Friday, 3 May 2013

The ‘archipelago’ that is the Lippmann & Rau Music Archive, Eisenach (Germany)

I had no idea what to expect on my visit to Eisenach, a town of 40,000 people in the former East Germany. Eisenach is home to the Lippmann & Rau Music Archive, formerly the Internationales Jazzarchiv. When I arrived I had not yet had confirmation of my visit to the archive and this gave me some time to find out about the town. What I discovered in my visits to Eisenach's museums and to Wartburg Castle was that Eisenach is a really interesting place with strong theological connections (Martin Luther) and historical links to a number of important classical musicians (Wagner, Telemann and Bach).

Fieldwork soon fell into place and when I met with Reinhard Lorenz, founder and “spiritus rector” of the Lippmann & Rau Music Archive, he provided further context for why Eisenach is the home of an international archive for jazz and popular music.

Before becoming East Germany, this was a lively “entertainment town” which, prior to the second world war, had many honky-tonks. Reinhard also pointed out that Eisenach was “the home of the world’s first jazz musician – Johann Sebastian Bach”. And since the 1950s Eisenach has had a thriving jazz scene, with its “jazz club” founded in 1959 making it one of the oldest continuing jazz clubs in Germany. Members of this jazz club made the founding of a jazz archive possible.

The Internationales JazzArchiv Eisenach was formed in 1999 and the first collection it received was that of German Jazz and Blues enthusiast Günter Boas (1920-1993). As the Archive’s website explains,

“several dedicated members of the Jazz Club Eisenach ... met once a week, usually on a Monday evening, in order to go through Günter Boas' old records together, or to sort out other items found in people's attics, to cut out newspaper articles and to arrange photos in proper order. The small archive which came into existence with modest means and time resources, began to grow rapidly through gifts from club members and other sympathisers ... and was threatening to outgrow its passionate amateur archivists.”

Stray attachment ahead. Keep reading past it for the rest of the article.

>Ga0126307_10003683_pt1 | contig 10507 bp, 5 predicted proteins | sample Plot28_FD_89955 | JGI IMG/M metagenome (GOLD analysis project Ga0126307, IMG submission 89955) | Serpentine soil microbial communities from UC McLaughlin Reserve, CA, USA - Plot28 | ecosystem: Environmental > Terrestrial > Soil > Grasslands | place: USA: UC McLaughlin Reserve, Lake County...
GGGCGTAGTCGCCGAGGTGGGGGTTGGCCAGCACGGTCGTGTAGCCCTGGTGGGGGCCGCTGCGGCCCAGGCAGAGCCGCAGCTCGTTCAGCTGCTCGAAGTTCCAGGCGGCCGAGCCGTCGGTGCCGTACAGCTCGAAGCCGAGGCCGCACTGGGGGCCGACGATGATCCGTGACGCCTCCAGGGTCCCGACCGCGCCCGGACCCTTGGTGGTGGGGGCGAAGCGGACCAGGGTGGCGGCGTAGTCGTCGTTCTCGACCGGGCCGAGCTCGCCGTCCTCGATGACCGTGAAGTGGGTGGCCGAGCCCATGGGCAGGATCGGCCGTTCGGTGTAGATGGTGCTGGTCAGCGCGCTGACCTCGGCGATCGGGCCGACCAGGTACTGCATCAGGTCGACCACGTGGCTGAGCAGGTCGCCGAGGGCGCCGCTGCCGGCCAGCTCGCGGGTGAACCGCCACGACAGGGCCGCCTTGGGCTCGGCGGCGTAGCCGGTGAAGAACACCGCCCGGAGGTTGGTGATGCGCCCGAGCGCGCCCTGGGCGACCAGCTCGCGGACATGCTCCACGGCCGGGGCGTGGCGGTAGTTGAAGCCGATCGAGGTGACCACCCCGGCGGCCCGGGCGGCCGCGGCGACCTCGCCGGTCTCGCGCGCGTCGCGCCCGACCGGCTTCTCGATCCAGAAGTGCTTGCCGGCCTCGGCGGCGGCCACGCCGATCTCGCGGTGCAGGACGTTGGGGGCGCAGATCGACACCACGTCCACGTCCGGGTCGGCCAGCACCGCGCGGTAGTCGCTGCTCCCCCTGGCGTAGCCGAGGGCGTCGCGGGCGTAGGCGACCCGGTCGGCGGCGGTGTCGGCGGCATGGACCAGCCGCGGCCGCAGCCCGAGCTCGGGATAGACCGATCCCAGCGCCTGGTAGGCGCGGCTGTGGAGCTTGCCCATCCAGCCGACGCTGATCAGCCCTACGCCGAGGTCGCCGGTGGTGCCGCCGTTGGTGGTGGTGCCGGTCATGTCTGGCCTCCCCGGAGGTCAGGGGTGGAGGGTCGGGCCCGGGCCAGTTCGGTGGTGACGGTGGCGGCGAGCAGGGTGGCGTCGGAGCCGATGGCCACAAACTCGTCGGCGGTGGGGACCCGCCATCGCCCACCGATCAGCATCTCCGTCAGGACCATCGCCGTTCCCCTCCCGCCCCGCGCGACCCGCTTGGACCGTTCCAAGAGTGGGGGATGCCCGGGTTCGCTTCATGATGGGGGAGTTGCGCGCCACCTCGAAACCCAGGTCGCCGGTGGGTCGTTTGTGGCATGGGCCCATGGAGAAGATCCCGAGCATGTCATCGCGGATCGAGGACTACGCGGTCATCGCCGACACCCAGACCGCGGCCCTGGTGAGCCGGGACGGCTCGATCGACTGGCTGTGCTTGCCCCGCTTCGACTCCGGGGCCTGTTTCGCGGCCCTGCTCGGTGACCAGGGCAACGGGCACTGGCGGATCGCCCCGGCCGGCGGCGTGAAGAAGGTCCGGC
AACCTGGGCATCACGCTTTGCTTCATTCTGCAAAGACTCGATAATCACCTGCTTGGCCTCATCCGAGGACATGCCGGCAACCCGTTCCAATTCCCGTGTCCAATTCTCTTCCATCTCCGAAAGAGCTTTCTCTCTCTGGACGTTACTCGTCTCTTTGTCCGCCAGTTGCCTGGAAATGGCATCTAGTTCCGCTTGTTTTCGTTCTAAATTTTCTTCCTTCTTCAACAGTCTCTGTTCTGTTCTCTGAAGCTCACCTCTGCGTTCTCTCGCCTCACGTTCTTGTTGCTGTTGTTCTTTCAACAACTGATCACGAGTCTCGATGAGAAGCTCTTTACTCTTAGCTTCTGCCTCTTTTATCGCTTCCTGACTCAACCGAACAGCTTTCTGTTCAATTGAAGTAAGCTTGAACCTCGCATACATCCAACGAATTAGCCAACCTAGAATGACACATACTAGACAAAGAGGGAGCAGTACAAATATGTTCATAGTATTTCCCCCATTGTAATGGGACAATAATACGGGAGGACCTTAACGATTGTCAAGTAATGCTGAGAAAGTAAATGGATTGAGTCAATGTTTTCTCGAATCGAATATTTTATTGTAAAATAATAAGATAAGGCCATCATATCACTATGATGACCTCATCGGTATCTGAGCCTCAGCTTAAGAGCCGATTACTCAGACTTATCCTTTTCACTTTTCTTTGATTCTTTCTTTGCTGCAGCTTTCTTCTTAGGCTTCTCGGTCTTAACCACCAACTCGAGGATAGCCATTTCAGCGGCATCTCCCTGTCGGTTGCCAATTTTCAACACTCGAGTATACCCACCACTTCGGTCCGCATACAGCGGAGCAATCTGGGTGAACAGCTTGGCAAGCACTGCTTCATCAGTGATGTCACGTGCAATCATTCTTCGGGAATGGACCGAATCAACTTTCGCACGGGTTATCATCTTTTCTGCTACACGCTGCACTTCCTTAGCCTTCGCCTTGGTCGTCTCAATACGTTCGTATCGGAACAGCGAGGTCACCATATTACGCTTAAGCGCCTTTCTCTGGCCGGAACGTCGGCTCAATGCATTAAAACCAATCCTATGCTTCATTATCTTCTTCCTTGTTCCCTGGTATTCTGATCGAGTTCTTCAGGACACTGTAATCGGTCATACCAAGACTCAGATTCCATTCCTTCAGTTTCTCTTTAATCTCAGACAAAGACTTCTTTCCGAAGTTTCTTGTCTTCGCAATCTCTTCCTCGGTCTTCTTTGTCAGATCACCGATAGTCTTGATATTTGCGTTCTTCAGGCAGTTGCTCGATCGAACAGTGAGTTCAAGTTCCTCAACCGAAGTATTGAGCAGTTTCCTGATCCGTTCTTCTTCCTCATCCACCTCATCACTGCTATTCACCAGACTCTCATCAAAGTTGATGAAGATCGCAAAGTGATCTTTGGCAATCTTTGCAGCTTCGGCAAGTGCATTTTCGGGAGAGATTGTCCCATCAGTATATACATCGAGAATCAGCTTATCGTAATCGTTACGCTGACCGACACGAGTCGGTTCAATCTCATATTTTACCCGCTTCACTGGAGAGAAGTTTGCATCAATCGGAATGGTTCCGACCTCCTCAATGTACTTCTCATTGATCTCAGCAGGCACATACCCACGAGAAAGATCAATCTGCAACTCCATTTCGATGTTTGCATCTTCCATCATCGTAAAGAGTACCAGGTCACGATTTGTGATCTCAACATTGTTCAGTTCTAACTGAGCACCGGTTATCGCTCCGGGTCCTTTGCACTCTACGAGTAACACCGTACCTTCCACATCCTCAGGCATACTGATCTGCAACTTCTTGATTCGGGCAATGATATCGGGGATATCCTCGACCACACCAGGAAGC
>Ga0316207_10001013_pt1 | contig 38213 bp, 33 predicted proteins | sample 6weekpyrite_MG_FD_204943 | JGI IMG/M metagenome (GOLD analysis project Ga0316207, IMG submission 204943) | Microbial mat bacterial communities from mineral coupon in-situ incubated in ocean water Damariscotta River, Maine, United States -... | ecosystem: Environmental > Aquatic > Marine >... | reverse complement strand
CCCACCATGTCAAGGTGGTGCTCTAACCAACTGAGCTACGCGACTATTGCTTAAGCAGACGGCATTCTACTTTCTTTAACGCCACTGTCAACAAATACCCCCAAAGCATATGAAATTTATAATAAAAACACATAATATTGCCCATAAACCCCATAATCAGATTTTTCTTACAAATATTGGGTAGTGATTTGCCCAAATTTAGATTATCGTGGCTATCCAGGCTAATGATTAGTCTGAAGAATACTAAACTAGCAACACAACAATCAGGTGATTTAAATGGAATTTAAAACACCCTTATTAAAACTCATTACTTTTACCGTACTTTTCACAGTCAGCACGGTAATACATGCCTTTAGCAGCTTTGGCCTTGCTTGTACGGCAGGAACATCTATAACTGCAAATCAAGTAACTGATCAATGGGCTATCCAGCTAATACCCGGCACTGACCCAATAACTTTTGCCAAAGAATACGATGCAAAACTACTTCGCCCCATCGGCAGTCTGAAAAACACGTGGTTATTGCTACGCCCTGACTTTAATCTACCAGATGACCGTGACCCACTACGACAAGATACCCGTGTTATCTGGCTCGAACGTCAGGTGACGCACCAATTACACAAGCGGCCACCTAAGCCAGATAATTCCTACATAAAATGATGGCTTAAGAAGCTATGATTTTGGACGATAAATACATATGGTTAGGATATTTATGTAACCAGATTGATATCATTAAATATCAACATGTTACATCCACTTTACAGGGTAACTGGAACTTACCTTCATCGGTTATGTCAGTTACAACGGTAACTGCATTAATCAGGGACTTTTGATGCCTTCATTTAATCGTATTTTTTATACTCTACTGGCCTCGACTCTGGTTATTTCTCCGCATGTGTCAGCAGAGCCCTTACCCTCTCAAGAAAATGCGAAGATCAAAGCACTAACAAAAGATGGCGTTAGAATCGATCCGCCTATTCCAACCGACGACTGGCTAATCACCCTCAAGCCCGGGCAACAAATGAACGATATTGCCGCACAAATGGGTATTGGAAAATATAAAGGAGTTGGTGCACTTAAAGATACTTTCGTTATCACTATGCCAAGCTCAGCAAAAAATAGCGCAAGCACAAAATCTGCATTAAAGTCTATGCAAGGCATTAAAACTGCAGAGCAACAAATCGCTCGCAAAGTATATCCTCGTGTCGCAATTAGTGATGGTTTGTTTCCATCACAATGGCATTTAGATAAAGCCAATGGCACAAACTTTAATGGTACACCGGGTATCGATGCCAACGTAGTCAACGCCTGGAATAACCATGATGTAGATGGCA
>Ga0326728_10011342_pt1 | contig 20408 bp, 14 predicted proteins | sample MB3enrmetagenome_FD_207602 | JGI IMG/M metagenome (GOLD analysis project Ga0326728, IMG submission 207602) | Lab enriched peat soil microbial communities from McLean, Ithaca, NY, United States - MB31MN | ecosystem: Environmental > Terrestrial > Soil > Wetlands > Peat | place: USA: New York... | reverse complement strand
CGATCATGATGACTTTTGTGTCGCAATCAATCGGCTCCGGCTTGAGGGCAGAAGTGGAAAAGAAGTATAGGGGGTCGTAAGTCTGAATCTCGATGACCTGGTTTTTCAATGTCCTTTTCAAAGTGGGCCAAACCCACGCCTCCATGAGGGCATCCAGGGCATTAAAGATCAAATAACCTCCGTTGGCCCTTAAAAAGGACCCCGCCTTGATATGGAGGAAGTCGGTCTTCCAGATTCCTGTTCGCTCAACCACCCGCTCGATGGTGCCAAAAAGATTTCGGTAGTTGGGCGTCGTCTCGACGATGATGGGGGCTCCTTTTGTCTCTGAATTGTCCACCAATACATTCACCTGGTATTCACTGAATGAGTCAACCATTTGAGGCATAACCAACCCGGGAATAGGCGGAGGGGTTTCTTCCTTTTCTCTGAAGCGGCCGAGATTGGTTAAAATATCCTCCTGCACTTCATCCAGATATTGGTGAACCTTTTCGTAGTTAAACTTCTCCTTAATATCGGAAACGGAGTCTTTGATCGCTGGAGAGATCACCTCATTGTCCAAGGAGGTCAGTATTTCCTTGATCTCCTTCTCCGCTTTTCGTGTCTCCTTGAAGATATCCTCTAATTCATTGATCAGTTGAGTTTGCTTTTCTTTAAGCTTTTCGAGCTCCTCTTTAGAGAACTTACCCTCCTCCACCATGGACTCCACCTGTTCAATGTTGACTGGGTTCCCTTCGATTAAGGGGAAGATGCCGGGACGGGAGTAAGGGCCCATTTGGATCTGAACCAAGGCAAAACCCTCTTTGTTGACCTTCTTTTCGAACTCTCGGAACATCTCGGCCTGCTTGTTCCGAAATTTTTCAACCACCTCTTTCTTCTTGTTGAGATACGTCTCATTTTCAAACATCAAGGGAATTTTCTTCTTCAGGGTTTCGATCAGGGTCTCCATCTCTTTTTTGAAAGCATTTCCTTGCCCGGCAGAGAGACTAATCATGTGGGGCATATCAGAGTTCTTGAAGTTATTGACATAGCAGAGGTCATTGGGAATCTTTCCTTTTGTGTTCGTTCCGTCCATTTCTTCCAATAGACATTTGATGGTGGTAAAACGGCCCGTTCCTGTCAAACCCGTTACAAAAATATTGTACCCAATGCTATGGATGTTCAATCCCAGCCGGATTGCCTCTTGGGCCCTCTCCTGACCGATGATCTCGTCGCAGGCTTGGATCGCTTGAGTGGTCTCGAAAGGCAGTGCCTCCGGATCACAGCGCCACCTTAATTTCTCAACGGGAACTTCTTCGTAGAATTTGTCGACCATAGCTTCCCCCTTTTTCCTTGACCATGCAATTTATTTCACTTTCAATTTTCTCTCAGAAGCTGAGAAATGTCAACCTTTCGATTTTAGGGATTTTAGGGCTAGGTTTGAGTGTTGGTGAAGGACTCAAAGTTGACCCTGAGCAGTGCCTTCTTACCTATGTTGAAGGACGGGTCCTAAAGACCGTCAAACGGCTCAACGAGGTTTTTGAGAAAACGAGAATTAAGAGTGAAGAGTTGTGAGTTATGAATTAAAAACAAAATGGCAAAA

The next step was the transformation of the Jazz Archive into a Foundation. This was finalised in 2006 and was named after German concert artist agents Horst Lippmann (an Eisenacher by birth) and Fritz Rau, and foundation status also saw the expansion of the Archive’s focus to popular music more broadly. The founding story of the Archive can be found on its website.

The building that houses the archive is impressive – an historic building, “The Old Malthouse”. There is a bespoke coffee business still in operation here, right in the space between the two rooms that house the Archive and so as you enter the building the most delightful aroma of fresh coffee immediately envelopes the senses. It really smells quite delicious!

Reinhard had dreamed of founding a jazz archive long before this dream was eventually realised in 1999. And it was interesting to hear how the socio-political context of Eisenach, as part of East Germany, meant that such a dream could only ever have been realised after the fall of the Wall. I can’t wait to receive the transcript of this interview so that I can re-visit the story of Reinhard’s adventure to the West where he met with Günter Boas to negotiate that collection eventually being deposited at an Archive in Eisenach.

The archipelago of this blog post’s title is an extension of Reinhard’s idea that each distinct collection within the archive is an “island”, Boas’ being the first of many.

Reinhard Lorenz is a central figure in the Foundation and Archive and his work is truly representative of the passion and commitment of those who dedicate their time and efforts to DIY music institutions. Foundation status certainly “professionalises” the activities of such an archive, and its connection to a University (in this case the LISZT School of Music Weimar since 2009) lends a certain weight and opens up a variety of networks, but this culturally important archive is certainly still situated on the DIY continuum. Reinhard is the Head of the Cultural Office of the City of Eisenach, but the time he spends at the Archive is his own as a volunteer. This leaves very little time in the day for other things, but as he said after the interview, “Well, you only have one life”.

There are some exciting plans for the Archive, including the development of new buildings in which the collection can grow (it is already at capacity and there are some large collections due to arrive at the archive in the coming months) and for the introduction of a museum exhibition space. This is a question of money, of course, and like the other institutions I have visited for this research the Lippmann & Rau Music Archive similarly faces issues around lack of funding, space and volunteers.

My visit to the Lippmann & Rau Music Archive brings to a close this second, highly productive fieldwork trip for the DIY Archives project. I hope to return to Germany again in the next 12 months so that I can look in on the volunteers at another home of German jazz, the Jazz Museum Bix Eiben Hamburg.